Even before we get there, we have to wonder how a good hunk of the population seem to have forgotten how shambolic the guy's administration actually was, especially doing the one thing in his job description:

There was no breathing room — no calm in the eye of the storm. From beginning to end — from the “American carnage” inaugural on Jan. 20, 2017, to the attack on the Capitol on Jan. 6, 2021 — it felt as though the country was in constant flux, each week a decade. We lurched from dysfunction to chaos and back again, eventually crashing on the shores of the nation’s worst domestic crisis since the Great Depression.

Trump presided over a recession worsened by his total failure to manage the coronavirus. As Covid deaths mounted, Trump spread misinformation and left states scrambling for needed supplies. It was not until after the March stock market crash that the White House issued its plan to blunt the economic impact of the pandemic. And the most generous provisions found in the CARES Act, including a vast expansion of unemployment benefits, were negotiated into the bill by Democratic lawmakers.

No other president has gotten this kind of excused absence for mismanaging a crisis that happened on his watch. We don’t bracket the secession crisis from our assessment of James Buchanan or the Great Depression from our judgment of Herbert Hoover or the hostage crisis in Iran from our assessment of Jimmy Carter. And for good reason: The presidency was designed for crisis. It was structured with the power and autonomy needed for handling the acute challenges of national life.

With 174 days until the election, one feels like a Christian Scientist with appendicitis...

Demo Brewing

Welcome to stop #104 on the Brews and Choos project.

Brewery: Demo Brewing, 1763 W. Berteau Ave., Chicago
Train line: Union Pacific North, Ravenswood. (Also CTA Brown Line, Irving Park)
Time from Chicago: 16 minutes (zone 2)
Distance from station: 1.1 km (400 m from CTA)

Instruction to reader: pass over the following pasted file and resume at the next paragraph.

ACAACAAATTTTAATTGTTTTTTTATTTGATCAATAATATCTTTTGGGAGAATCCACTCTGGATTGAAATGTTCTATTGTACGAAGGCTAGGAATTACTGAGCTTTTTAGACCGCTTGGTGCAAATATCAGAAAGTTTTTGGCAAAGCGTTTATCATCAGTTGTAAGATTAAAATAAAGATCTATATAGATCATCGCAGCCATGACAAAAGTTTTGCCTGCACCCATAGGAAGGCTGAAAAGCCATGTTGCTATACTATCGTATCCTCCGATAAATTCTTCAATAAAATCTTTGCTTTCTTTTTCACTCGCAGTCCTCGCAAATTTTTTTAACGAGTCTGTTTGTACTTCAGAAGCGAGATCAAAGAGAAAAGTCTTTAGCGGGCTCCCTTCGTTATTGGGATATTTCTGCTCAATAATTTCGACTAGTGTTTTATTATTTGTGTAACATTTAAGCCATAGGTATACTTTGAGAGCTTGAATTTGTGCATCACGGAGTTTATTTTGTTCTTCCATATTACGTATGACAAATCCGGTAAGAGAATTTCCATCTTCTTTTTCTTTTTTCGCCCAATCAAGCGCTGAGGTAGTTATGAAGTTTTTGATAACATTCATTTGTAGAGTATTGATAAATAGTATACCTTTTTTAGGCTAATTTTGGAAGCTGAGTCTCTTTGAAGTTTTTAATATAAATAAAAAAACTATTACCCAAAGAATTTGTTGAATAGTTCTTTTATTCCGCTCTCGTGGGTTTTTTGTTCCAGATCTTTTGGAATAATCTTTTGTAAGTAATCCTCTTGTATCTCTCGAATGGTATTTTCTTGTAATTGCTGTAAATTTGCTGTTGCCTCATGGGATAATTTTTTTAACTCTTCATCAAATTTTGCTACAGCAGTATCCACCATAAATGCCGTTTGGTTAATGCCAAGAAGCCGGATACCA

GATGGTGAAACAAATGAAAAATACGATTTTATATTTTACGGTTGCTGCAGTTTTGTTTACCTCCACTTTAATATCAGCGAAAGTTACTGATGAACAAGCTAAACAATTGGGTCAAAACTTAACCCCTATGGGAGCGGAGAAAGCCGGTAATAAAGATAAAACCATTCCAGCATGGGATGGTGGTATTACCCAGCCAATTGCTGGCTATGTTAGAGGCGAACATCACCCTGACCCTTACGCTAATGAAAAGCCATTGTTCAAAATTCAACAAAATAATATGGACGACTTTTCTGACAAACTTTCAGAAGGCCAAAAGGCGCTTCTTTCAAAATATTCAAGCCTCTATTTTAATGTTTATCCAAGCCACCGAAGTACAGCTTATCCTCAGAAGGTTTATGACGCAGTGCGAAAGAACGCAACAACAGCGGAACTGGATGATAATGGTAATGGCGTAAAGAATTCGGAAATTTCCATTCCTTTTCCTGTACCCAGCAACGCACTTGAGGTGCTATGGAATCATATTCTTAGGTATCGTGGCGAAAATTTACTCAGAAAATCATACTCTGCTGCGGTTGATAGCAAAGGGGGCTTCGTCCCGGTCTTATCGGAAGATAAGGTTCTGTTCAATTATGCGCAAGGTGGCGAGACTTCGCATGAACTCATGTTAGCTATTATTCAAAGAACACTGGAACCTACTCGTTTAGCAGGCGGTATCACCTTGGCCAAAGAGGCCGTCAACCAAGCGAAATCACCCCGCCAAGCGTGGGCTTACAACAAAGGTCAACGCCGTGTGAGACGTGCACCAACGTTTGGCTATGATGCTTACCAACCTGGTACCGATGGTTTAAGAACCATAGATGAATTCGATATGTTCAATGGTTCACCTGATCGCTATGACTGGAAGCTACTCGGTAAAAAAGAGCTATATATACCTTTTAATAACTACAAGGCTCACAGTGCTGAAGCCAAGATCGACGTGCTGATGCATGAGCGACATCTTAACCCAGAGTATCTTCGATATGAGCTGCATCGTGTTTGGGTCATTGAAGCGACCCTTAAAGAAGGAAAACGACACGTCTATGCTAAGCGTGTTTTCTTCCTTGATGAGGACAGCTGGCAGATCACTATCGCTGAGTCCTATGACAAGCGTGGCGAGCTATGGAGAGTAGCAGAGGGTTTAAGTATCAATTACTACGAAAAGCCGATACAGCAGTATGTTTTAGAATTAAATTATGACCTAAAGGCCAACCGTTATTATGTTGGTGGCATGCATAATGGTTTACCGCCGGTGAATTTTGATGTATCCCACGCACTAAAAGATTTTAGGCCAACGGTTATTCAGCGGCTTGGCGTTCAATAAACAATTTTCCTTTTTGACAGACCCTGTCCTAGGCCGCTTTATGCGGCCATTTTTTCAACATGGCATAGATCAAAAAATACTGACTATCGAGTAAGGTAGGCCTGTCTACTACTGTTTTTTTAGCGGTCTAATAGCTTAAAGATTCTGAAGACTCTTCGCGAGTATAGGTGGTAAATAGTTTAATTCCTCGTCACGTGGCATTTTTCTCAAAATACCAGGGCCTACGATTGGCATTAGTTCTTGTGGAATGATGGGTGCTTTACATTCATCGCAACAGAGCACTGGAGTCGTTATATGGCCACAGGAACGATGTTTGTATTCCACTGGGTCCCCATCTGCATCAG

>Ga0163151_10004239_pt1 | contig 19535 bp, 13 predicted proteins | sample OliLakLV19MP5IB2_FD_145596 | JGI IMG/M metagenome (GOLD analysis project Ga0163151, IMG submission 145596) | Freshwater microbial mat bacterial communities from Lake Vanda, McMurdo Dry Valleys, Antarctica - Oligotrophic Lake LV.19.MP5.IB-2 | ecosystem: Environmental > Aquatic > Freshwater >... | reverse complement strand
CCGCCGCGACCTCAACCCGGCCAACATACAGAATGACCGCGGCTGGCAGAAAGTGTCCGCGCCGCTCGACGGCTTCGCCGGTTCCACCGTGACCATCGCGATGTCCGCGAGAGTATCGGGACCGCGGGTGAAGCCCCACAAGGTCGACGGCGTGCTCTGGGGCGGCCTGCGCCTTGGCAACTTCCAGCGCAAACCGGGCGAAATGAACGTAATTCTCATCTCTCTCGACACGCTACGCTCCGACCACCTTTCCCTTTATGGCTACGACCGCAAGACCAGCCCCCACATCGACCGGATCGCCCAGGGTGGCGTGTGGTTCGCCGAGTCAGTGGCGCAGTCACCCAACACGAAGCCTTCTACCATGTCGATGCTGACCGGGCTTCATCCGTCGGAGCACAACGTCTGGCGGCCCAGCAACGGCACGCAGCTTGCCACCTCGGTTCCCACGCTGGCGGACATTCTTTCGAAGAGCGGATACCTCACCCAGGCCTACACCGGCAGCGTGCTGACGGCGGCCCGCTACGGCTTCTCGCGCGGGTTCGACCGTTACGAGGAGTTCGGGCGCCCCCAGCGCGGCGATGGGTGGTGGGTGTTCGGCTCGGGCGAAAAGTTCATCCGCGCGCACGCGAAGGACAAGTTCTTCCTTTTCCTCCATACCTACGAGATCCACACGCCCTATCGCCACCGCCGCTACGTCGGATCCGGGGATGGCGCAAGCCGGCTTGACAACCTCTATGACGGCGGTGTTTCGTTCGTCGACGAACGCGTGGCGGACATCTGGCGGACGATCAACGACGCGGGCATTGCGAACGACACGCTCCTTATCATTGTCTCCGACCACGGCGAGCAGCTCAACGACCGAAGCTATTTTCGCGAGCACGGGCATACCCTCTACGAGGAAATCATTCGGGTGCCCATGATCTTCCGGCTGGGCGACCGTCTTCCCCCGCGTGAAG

The newest brewery on Malt Row opened March 29th just 2 km from Inner Drive Technology World Headquarters and less than 500 meters from the CTA. I had a lot going on in April so I didn't get to check it out until last weekend. Cassie came with and met a couple of friends while my friends and I tried some of their beers.

For a variety of reasons, including Cassie wanting to meet every other dog in the place and the humans wanting to, you know, talk to each other, I didn't take detailed tasting notes. I had a pint of the Brunch Goblin Brut IPA (7%, 32 IBU), which I found refreshing and light, despite its strength. Given its proximity to my house, and its open-door policy to dogs, Cassie and I will return probably over Memorial Day weekend when I'll try a few other beers.

It won't replace Spiteful as my third place, but Cassie and I will put it in rotation along the south end of Malt Row with Dovetail and Begyle.

Beer garden? No
Dogs OK? Yes
Televisions? No
Serves food? No, BYOF
Would hang out with a book? Yes
Would hang out with friends? Yes
Would go back? Yes

MobCraft Brewing

Welcome to stop #103 on the Brews and Choos project.

Brewery: MobCraft Brewing, 101 N. Johnson St., Woodstock
Train line: Union Pacific Northwest, Woodstock
Time from Chicago: 91 minutes (zone 4)
Distance from station: 200 m

Between the perfect weather, the really good beer, and the view of the Woodstock Town Square, my Brews buddy and I really enjoyed our visit to MobCraft last weekend. I mean, doesn't this just make you want to sing "The Pennsylvania Polka?":

But back to the beer. We tried two flights, again, this time with no overlaps:

  • Crush: Tropic Wave fruit beer (6%): Not my favorite at all, even after one sip. She: "This tastes like what you give to your high school girlfriend who's too classy for White Claw." (To clarify, in this scenario, you're both in high school, she wants to make clear.)
  • First Time in a Long Time copper lager (4.8%): Not a big impression. A decent basic lager, good malt, crisp enough for summer.
  • Juni-perfect Saison (6.5%): Beautiful scent, quite tart, she didn't expect to like it and did, I had the reverse experience and just wrote "NOPE!" in my notebook. (This is why we review these together.)
  • Out of Office light hopped ale (4.5%): Decent, drinkable, neutral palate, "nice on a hot summer day," would buy.
  • Squeezin' Juice IPA (6.7%): I liked the good Citra hoppiness, nice finish, and drinkability; she wasn't a big fan and said "tastes like Daisy Cutter." Nonetheless we bought some for the 90-minute train trip back to Clybourn.
  • Vanilla Wafer Porter (7%): Chocolate, coffee, vanilla, really smooth, not too sweet or strong. She: "That's good, I like that!"

The brewery has two taprooms, one upstairs with smaller rooms off the main bar and lighter beers, and one downstairs with jail cells and darker beers. (The building used to be the sherriff's annex to the historic town hall next door.) It looks like it would be cozy in the wintertime, especially if you're trapped for 10,000 days in Woodstock on February 2nd.

Beer garden? Yes
Dogs OK? Outside only
Televisions? Yes, avoidable
Serves food? Bar snacks, but allows BYOF
Would hang out with a book? Yes
Would hang out with friends? Yes
Would go back? Yes